Frank Loesser (1910-1969)

Frank Loesser never studied music formally; his father was a distinguished German-born teacher of classical piano and his older brother, Arthur, a renowned concert pianist and music critic.  He refused to study classical music, being interested in pop music, so he taught himself the harmonica then the piano.   He attended Speyer and Townsend Harris Hall High Schools, then dropped out of City College in 1926 at age 16.  His first jobs were as a process server, office boy, and city editor of a New Rochelle newspaper.

Loesser's first published lyric was "In Love With the Memory of You" (1931) with music by William Schuman, who later became president of the Juilliard School of Music.  He sang and played piano in nightclubs and began writing lyrics to music by Irving Actman.  They contributed five songs to a 1936 flop Broadway show, THE ILLUSTRATORS' SHOW, which ran only five performances.  This exposure was enough to land him a contract, first with Universal, then Paramount, where he wrote his first film song, "The Moon of Manakoona" with Alfred Newman, for the Dorothy Lamour film THE HURRICANE (1937).

In 1937, he returned to Hollywood, this time to Paramount where he stayed for four years.  He would go on to write lyrics for songs in over 60 films, including DESTRY RIDES AGAIN (1939), NEPTUNE'S DAUGHTER (1948), THANK YOUR LUCKY STARS (1943) and LET'S DANCE (1950).

Loesser worked with many other composers during this time, including Jule Styne, Arthur Schwartz, Jimmy McHugh, and Hoagy Carmichael.

During World War II, Loesser was assigned to Special Services, providing lyrics for camp shows with such composers as Harold Rome and Alex North.  It was here he began his composing career in 1942 with the war-time hit, "Praise the Lord and Pass the Ammunition".  In 1946, he again became a civilian.

Loesser may have been the only person to arrive in Hollywood as a lyricist and to leave as a composer.  He once had an unprecedented three songs on the HIt Parade at one time:  Heart and Soul, Small Fry and Two Sleepy People.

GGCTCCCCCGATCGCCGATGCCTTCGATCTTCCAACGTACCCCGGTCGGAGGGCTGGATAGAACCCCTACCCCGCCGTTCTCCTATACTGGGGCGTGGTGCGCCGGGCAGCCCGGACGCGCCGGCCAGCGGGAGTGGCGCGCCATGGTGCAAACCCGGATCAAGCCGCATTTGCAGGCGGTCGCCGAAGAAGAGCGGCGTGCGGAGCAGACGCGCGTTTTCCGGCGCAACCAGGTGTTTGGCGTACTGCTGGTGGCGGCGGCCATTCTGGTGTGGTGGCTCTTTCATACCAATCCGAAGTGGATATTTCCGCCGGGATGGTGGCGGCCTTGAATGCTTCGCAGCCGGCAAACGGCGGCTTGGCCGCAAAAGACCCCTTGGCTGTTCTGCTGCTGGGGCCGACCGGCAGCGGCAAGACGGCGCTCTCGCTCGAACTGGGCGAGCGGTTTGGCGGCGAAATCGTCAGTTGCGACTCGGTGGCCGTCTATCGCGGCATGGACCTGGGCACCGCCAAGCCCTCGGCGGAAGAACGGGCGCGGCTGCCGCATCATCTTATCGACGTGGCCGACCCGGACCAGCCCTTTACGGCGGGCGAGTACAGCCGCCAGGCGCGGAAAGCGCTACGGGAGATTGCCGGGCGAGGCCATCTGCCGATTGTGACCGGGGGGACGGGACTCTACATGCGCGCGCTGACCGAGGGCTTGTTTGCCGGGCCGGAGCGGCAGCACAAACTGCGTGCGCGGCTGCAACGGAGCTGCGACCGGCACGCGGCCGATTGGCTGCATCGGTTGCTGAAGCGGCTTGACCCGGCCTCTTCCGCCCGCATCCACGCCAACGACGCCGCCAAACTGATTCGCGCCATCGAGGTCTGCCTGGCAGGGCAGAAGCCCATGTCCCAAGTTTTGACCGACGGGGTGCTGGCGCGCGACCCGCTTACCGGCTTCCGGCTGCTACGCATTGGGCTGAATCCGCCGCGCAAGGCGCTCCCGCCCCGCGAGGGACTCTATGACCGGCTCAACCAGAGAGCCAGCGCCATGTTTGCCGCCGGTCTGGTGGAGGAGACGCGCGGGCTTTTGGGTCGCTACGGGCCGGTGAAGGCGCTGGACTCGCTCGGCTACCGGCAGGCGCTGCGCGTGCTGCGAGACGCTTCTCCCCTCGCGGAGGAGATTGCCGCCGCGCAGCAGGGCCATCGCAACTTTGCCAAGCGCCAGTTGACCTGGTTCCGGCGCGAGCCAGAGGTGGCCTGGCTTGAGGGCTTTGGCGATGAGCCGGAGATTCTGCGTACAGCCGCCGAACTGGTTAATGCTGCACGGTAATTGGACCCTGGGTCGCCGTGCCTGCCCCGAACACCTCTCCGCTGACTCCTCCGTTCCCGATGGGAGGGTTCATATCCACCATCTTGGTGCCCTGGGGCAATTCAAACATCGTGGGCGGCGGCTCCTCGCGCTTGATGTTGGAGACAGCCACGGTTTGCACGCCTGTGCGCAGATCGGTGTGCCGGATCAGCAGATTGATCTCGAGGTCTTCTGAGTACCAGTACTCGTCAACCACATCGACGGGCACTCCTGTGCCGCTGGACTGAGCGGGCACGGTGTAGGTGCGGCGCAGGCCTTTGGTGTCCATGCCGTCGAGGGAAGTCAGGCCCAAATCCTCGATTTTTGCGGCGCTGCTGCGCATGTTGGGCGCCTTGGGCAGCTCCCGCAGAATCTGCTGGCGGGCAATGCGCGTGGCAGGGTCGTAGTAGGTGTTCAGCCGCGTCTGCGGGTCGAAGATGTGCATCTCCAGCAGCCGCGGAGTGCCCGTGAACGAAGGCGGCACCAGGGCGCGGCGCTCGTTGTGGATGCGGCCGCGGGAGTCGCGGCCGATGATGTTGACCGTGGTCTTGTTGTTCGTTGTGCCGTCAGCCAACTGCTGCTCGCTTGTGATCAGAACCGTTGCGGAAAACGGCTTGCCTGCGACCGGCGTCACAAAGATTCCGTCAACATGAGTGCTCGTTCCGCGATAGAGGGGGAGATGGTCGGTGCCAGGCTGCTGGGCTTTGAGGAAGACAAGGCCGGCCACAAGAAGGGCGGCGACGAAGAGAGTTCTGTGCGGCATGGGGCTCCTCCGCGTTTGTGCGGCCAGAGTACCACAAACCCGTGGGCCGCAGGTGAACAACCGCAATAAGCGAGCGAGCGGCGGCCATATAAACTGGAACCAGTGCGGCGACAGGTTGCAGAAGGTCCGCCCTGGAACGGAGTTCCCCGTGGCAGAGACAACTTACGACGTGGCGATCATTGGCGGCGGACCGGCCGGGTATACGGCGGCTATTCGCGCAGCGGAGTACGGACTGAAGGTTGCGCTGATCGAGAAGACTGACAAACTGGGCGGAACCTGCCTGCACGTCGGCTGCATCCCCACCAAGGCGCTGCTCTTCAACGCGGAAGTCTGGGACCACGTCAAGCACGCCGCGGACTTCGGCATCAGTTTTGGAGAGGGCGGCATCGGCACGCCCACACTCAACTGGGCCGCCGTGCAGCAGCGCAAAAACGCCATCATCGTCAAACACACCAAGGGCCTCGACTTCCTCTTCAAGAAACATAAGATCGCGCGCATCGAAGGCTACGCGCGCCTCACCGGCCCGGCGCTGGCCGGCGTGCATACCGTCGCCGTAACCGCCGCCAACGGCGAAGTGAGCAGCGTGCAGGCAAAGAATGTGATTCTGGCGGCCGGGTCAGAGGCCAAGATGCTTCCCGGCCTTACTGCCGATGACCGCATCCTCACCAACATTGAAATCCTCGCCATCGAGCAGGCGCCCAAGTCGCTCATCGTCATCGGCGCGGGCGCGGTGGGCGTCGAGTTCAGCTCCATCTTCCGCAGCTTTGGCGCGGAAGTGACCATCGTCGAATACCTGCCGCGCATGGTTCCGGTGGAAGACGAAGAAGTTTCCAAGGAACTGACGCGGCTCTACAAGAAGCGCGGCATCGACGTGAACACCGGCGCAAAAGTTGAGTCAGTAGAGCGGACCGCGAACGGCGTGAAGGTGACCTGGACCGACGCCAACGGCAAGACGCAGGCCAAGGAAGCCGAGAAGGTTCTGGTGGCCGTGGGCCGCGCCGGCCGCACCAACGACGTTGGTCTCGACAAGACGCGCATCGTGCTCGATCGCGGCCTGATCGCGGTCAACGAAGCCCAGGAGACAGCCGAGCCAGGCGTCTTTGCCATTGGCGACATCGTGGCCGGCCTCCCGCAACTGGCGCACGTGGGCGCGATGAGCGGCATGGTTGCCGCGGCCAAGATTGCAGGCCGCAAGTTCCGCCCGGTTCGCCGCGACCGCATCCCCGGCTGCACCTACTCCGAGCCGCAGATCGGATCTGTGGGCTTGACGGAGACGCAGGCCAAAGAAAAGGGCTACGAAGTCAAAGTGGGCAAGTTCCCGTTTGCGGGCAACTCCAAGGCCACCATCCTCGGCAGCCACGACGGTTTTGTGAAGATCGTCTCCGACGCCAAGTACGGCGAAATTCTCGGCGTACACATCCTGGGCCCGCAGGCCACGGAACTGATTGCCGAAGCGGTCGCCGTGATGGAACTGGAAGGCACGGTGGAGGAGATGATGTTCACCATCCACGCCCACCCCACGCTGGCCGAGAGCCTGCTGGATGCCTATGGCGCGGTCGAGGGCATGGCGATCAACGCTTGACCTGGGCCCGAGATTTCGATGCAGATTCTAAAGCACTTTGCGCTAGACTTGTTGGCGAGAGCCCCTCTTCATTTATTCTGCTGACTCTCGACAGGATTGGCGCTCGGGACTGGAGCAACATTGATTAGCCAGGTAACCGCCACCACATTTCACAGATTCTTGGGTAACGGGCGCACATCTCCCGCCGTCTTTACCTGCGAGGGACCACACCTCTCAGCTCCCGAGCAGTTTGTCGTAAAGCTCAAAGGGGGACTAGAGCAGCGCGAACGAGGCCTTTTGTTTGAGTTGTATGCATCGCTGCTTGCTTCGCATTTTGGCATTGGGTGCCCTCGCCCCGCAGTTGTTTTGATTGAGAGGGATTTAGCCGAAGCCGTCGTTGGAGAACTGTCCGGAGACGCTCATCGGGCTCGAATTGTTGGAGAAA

Among his most famous songs are:

Loesser wrote 5 Broadway musicals:

and a show that was headed to Broadway in 1965, PLEASURES AND PALACES, but which closed out of town, a famous flop directed by Bob Fosse.

WHERE'S CHARLEY was a George Abbott adaptation of the comedy CHARLEY'S AUNT; it was Ray Bolger's greatest stage success and was made into a 1952 film.  The best known song was:

GUYS AND DOLLS won seven Tony Awards including Best Score and Best Musical.  It was made into a film by MGM  in 1955 starring Marlon Brando and Frank Sinatra.  It was revived on Broadway several times, most recently in 1992 when it won the Tony for Best Revival.

If you have Real Audio, click below for 30-second excerpts from the original cast album of GUYS AND DOLLS:

Loesser also wrote the book for THE MOST HAPPY FELLA.  It ran for two years on Broadway and was the first show recorded in its entirety by Columbia Records. A London run followed in 1960.  It was revived on Broadway in 1992 and added to the New York City Opera's repertory.  It included such songs as:

HOW TO SUCCEED IN BUSINESS WITHOUT REALLY TRYING won seven Tony awards including Best Musical and the Pulitzer Prize.  It was made into a film in 1967 with Rudy Vallee and Robert Morse from the original Broadway cast and was revived on Broadway in 1996 with Matthew Broderick in the lead.

If you have Real Audio, click below for 30-second excerpts from the original cast album of HOW TO SUCCEED:

His last screen musical was HANS CHRISTIAN ANDERSEN (1952) starring Danny Kaye .  Among the songs he wrote for this are:

A Songwriters' Hall of Fame member, Loesser reportedly slept only four hours a night, which may account for his prodigious output.  In the late 1940s he formed his own music publishing company and was instrumental in furthering the careers of three successful theatrical songwriters, Richard Adler, Jerry Ross and Meredith Wilson.  In addition, Frank Music Corp. published the music for WAIT A MINIM! while Frank Productions produced the Broadway version of this South African revue.

LOESSER had four children, a son and three daughters.  He was 59 when he died on July 26, 1969, of lung cancer.  Several CDs of his work are available, including

His daughter Susan has written a biography published in 1993 called A MOST REMARKABLE FELLA.

Facts for this webpage have been gleaned from THE FRANK LOESSER SONGBOOK published by Frank Music Corp. 1994.

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